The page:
People who have aphantasia do not think, or remember, using visualizations. For some of you, this sounds absurd (for more information on aphantasia, various writers have published a plethora of good primers for you). Let me remind you that other people have differences, uniquenesses, that you cannot see. My father discovered that he had red-green colorblindness when he was 45 years old. Workers had laid an outline in the lawn, orange paint on green grass, and he didn’t see it. He fumed over their mistake – “Who just forgets to paint a line?” We’ve come to terms with it since then; colorblindness and its genetics are well known to our extended family now.
A recent article on The Establishment mentions this marvelous pulling away of the curtain. To some with aphantasia, learning that a friend can think and experience a remembered image feels like learning that they have telekinetic powers. So maybe more openness about people’s unique mental experiences can find a place in the world.
A Contrast to Aphantasia
I thought that perhaps people with aphantasia, or those who think they might have it, could read about my experience with a summoned visual sense. One thing I’ve heard is that people rarely discuss the seeming banalities of perception details, so perhaps this can be a good thing to compare your experience with.
I think and remember using visualizations, and I have visual dreams. When I try to remember a friend’s face, I don’t experience this as a remembered description; no “long hair, full cheeks, tiny nose…” for me. In fact I tend to write poor descriptions of faces, perhaps because I see them rather clearly. I can ‘flip’ through faces like an album. Each face that I am very familiar with takes less than a second to resolve. I can then take these faces and picture them in novel situations and poses. Smiling, laughing, screaming, etc. These work as animations, not just still images, though I have to focus to make it happen.
Similarly, I can do this with many familiar things. Buildings, maps, dinosaurs, clothing, book covers, all have their places in my mind, and I can pull them out and take a quick look. When I attempt to do this and fail, for whatever reason, I get frustrated with myself because that isn’t supposed to happen.
Qualities of this Sense
When I imagine things visually, the ‘image’ appears to be centered directly in front of my upper forehead. It has the ‘size’ of an index card at arm’s length, at best. It does not interact with my eyes’ image at all; there is no blocking of my eyesight, for example. I perceive this image by refocusing my sensations. The process has some similarities with choosing between focusing on either my eyes or ears. My natural thought and memory, which I use frequently, have these qualities. When I feel like playing around, I combine the senses more directly, though this feels crude and challenging.
One flaw in my inner sense: I do terribly at imagining faces from written details in novels. If I am lucky and focused I can associate a character with a stereotypical image or an actor and think of them that way, but often I make them generic.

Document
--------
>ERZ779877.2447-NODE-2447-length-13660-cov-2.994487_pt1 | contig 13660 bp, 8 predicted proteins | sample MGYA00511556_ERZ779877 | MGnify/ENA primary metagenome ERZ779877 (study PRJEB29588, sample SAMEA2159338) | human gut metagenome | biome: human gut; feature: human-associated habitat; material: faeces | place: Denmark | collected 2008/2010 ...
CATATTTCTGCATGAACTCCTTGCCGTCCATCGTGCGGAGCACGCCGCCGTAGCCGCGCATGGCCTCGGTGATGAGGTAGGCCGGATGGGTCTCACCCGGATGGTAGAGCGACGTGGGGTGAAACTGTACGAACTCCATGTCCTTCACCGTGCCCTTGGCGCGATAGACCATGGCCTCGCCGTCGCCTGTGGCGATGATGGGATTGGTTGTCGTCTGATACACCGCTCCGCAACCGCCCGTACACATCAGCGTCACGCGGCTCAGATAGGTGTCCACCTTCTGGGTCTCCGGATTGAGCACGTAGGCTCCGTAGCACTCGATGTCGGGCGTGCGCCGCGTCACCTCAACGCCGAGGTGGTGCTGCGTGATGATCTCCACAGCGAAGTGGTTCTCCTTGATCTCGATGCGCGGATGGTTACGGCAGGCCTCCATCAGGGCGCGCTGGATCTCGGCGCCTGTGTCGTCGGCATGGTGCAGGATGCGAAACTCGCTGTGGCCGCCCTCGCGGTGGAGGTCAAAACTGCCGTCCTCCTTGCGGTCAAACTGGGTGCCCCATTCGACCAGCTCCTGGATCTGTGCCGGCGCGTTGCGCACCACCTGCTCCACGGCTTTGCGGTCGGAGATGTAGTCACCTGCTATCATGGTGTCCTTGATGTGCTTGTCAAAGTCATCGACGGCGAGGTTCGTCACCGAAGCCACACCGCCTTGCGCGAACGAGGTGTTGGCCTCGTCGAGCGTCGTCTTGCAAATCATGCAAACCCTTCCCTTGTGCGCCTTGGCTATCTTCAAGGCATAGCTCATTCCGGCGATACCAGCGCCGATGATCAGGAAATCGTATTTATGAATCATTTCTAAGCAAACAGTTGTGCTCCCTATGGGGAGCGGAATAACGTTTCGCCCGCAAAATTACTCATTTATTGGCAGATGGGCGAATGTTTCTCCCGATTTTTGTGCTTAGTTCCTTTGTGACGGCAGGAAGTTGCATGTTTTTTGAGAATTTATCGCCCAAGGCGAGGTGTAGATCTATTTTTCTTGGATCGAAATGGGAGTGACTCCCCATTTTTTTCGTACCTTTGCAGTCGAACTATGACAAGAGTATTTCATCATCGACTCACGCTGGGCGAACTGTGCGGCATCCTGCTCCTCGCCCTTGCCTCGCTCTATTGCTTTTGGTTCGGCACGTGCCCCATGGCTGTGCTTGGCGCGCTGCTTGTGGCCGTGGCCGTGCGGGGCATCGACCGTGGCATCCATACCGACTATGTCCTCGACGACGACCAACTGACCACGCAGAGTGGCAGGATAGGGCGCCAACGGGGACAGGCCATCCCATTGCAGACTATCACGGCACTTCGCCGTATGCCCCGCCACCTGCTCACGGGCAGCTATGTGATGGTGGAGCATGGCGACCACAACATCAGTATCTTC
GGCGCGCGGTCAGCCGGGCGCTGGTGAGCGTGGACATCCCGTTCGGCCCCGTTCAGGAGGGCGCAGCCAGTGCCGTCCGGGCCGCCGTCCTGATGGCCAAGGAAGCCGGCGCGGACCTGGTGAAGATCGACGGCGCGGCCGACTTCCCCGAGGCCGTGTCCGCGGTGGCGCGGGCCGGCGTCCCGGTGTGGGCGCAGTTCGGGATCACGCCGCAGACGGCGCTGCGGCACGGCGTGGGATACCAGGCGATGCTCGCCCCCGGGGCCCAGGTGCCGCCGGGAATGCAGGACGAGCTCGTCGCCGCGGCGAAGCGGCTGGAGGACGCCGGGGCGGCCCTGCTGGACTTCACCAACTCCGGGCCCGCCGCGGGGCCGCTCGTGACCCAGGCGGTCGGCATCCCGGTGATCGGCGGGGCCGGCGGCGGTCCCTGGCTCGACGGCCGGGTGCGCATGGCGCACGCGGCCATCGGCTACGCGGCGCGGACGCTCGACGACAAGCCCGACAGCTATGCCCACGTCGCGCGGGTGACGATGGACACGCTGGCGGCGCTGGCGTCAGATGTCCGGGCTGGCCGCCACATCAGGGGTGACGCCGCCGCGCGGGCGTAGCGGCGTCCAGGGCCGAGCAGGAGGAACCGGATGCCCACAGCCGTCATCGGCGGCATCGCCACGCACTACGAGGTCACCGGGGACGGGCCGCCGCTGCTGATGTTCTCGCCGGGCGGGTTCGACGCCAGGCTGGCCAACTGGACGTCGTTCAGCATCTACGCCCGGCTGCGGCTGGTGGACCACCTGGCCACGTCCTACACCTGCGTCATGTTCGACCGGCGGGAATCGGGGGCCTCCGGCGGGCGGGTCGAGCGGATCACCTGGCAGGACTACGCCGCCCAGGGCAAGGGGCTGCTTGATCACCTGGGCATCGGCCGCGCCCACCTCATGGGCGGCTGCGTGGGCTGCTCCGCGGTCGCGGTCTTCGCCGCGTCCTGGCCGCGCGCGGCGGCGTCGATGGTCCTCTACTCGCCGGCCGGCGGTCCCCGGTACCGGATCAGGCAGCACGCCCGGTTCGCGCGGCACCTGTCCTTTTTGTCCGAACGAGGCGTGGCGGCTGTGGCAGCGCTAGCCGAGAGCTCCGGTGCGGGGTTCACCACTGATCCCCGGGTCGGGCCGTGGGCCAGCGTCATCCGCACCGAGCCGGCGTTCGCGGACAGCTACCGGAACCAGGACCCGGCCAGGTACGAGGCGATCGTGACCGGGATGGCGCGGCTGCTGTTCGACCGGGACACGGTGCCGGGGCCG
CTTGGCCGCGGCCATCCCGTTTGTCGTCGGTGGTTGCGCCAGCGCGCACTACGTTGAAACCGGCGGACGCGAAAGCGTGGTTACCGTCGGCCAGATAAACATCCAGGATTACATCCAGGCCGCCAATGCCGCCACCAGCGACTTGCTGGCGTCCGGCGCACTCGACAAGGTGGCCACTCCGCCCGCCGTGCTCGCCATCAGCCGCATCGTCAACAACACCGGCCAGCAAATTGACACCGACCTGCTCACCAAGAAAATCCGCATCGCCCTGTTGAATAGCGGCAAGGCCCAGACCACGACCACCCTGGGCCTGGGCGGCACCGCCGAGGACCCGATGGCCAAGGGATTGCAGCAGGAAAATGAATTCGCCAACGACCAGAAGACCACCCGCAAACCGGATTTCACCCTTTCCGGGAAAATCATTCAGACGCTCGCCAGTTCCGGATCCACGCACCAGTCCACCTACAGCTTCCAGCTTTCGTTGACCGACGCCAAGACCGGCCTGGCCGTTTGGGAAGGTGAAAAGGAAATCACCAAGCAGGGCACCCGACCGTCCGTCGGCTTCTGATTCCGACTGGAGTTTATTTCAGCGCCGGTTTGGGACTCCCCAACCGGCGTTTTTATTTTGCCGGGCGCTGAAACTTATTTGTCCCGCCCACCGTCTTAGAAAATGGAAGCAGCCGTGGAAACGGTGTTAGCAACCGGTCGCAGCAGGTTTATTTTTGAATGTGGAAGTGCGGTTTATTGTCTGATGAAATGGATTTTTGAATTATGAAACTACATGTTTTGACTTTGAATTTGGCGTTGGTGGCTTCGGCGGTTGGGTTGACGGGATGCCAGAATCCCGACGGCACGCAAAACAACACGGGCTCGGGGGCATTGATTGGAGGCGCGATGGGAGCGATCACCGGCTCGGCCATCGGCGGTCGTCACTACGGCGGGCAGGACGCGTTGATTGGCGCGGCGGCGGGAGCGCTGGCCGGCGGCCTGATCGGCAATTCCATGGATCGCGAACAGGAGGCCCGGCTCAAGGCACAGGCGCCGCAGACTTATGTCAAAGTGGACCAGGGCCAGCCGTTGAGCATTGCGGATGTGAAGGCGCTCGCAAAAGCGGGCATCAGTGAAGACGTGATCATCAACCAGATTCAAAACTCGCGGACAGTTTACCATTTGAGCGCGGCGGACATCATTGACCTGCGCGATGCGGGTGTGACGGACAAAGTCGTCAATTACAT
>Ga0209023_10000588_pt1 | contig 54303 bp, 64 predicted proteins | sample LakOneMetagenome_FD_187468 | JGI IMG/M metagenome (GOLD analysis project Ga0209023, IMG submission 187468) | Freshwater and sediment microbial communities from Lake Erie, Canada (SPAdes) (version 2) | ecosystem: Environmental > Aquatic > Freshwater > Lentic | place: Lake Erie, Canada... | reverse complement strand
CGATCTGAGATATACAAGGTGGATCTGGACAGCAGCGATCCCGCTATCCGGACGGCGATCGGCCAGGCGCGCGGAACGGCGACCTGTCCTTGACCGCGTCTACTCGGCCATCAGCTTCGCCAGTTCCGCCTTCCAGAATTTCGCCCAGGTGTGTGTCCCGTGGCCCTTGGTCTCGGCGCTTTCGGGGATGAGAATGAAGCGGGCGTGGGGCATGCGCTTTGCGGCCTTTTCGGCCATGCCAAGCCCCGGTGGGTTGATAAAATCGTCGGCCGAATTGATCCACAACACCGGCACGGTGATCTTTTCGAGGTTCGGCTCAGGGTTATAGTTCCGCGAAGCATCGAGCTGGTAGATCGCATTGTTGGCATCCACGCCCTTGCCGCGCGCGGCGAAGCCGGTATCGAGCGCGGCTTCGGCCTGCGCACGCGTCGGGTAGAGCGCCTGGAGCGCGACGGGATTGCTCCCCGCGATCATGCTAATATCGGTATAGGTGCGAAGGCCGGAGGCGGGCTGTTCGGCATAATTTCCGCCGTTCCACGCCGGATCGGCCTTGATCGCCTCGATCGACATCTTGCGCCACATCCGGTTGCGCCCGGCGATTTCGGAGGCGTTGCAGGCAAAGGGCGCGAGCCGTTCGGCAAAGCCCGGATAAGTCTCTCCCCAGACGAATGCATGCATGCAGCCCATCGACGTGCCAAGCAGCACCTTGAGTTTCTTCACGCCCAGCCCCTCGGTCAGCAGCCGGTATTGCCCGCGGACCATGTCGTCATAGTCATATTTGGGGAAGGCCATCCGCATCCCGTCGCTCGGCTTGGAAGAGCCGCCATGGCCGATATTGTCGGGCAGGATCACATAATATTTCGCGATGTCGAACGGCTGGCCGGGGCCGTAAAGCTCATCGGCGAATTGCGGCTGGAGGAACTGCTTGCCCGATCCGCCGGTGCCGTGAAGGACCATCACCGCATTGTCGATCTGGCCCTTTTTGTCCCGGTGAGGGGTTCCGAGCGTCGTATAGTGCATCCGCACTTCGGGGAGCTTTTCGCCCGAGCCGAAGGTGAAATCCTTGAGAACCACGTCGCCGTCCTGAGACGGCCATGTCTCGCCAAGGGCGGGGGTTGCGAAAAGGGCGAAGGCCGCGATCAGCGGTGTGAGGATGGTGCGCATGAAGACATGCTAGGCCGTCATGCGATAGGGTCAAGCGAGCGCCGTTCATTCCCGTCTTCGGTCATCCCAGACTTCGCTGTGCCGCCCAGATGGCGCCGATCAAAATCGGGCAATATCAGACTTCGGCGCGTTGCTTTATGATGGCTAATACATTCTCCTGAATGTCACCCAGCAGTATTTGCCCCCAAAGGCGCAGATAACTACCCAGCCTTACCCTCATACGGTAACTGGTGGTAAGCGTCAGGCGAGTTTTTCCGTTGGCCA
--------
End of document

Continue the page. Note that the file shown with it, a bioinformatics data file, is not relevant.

An Experiment With Dreams
I mentioned earlier that I dream visually. I don’t know how visual dreaming connects with aphantasia. I’ve heard of people with aphantasia who dream with some sort of visual experience, and people without it who don’t. Regardless, I should share.
In one of my earliest still-remembered dreams, I flee from a cabin. A monster was in there, and it wanted to eat me. Or something else bad. I emerge from the cavern to find myself on a pedestal of rock, on top of a roaring lake of fire and lava. Fortunately, someone has built some rope and plank bridges to aid my escape. Unfortunately, that someone hasn’t maintained them well, and I break through a plank, and plummet to my doom.
My plummet stops; my mother has not only found me, but also grown elastic arms that she uses, superhero-style, to grab me in the nick of time. I remember nothing else.
I had this dream decades ago, and can still summon up some of my visual memories from it. After reading again about aphantasia, I sat down and sketched out the main scene, that rocky column with the cabin. I draw wretchedly. My drawing class in college helped me but not enough that you’d want to see my work.
But when I look at this page I think, “that’s not a good depiction of my dream.” And I can think that because I have a visual impression of this ancient dream in my mind.
The Drawing Eye
In this sketching class, our teacher maintained that the most important skill for a drawer is seeing accurately. When we look at the world, too often we see objects as stereotypes, generalizations, not just of their categories but of themselves. The crucial details of a thing or scene get washed away in a sea of bland.
By training, and practicing, an artists could learn to look at a thing and see not just what we’ve come to think of as the important identifiers, but its totality. We would stand and draw folds of cloth, inter-twinings of tree branches, and learn to get at what was actually there instead of merely what we assumed should be there.
With the drawer’s eye in mind, I can look at the world differently than I used to. It takes effort, but when you gain it you have in a very real way gained a sense. Our perspectives shape the world we wander. Empathy, a skill I highly value, requires in a very real way that we try to take on the feelings of those we empathize with. One way to improve our empathetic skills could be to learn more about the differences in how people sense the world.
I suggest trying to use of one of your senses in a new way. Try to learn drawing by seeing, or listen to music with a helpful guide. Give wine tasting a shot, and don’t just use it as an excuse to drunk-ride a train. Maybe you’ll find a whole new part of the world to experience.